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Smithsonian Institution
United States National Museum
Washington D.C.
October 18, 1920.
My dear Pepper:
I am delighted to learn that your reported death was a gross exaggeration. Rumor had it that your spirit had been lost in a premature explosion of a complicated set of copper coils, etc.

Speaking seriously, I am deeply grateful for the references contained in your letter of the 16th instant; our librarian is now searching for the volumes cited. I shall not bother Dr. Wissler again for I with the joy of sitting down with you Bonito paper and little knowledge of just what lies within the covers. We are all anticipating this account with great pleasure.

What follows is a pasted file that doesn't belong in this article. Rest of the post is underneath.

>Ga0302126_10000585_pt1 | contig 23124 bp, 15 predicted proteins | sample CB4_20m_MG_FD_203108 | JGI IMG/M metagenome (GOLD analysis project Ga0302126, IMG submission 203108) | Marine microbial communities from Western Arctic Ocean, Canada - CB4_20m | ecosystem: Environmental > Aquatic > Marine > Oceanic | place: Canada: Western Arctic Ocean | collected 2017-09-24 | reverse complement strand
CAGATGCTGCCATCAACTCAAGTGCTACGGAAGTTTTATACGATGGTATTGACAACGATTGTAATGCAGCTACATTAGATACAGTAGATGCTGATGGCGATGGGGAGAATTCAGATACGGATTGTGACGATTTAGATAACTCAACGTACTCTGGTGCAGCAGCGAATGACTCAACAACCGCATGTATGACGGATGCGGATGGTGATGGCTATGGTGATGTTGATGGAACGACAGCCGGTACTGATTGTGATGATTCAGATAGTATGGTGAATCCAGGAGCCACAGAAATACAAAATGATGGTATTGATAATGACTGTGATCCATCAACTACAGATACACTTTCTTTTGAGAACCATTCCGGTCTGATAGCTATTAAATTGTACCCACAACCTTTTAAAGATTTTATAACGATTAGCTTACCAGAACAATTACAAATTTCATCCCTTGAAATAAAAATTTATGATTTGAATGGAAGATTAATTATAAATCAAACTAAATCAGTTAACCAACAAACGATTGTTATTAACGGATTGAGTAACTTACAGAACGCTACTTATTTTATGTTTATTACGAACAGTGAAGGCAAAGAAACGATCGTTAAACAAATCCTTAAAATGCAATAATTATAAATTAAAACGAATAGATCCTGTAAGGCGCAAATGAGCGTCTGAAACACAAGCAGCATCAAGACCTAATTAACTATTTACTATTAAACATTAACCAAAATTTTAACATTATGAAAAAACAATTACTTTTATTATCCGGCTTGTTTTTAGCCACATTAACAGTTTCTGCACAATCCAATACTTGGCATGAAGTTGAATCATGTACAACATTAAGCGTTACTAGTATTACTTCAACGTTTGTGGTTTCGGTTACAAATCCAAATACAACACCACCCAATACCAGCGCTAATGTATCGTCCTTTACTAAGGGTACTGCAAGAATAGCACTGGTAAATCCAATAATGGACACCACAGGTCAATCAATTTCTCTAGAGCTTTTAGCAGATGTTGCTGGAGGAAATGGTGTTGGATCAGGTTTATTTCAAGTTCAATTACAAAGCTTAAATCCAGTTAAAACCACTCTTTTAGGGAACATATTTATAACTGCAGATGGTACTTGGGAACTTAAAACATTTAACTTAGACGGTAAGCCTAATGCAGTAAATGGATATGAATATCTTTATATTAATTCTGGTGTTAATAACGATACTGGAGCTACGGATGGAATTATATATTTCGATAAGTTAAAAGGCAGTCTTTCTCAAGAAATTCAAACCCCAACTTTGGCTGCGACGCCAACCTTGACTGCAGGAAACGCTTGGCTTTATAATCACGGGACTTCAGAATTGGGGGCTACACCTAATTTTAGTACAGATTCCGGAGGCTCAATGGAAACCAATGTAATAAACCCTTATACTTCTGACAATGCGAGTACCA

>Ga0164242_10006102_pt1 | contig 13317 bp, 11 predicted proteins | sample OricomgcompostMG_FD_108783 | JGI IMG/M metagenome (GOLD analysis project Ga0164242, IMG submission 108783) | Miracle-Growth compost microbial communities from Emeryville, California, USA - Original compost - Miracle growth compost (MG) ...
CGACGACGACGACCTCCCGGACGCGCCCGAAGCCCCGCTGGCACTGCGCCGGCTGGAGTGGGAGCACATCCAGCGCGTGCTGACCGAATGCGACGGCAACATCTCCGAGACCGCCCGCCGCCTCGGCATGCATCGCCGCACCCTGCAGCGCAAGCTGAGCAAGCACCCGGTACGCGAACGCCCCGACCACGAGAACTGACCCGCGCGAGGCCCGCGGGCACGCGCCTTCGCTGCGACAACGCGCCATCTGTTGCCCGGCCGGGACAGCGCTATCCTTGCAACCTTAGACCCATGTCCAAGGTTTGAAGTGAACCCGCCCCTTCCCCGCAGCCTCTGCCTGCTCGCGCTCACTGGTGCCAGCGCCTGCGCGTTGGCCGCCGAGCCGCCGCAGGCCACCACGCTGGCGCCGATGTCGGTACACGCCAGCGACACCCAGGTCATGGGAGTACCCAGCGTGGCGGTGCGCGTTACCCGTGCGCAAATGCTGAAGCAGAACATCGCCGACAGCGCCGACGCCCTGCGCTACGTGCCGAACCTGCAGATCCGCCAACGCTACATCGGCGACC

As Wissler has undoubtedly told you, I borrowed your ground plan of Bonito and what few galley sheets he had. This while I was still in Chaco Canyon. My hope was that the map would give some indication as to the number of rooms which you opened and the total opened by other excavators. Can it be possible that you cleared each of the roons bearing identification numbers on the ground plan? My impression was that not more than fifty per cent of the first-floor structures had received attention and that not all of these had been entirely cleared. I should be very happy to have your estimate on this point; also, to have your opinion as to the advisability of further work at Bonito.

It is my hope that the near future may offer an opportunity for us to go over your Bonito work together--the field and its prospects have quite won my attention--but for the present I shall be glad to take advantage of your offer to help. Undoubtedly I shall have many requests to make of you.

Very cordially yours,
Neil M Judd
Curator, American Archeology.

Mr George H. Pepper,
Museum of the American Indian,
New York City. 
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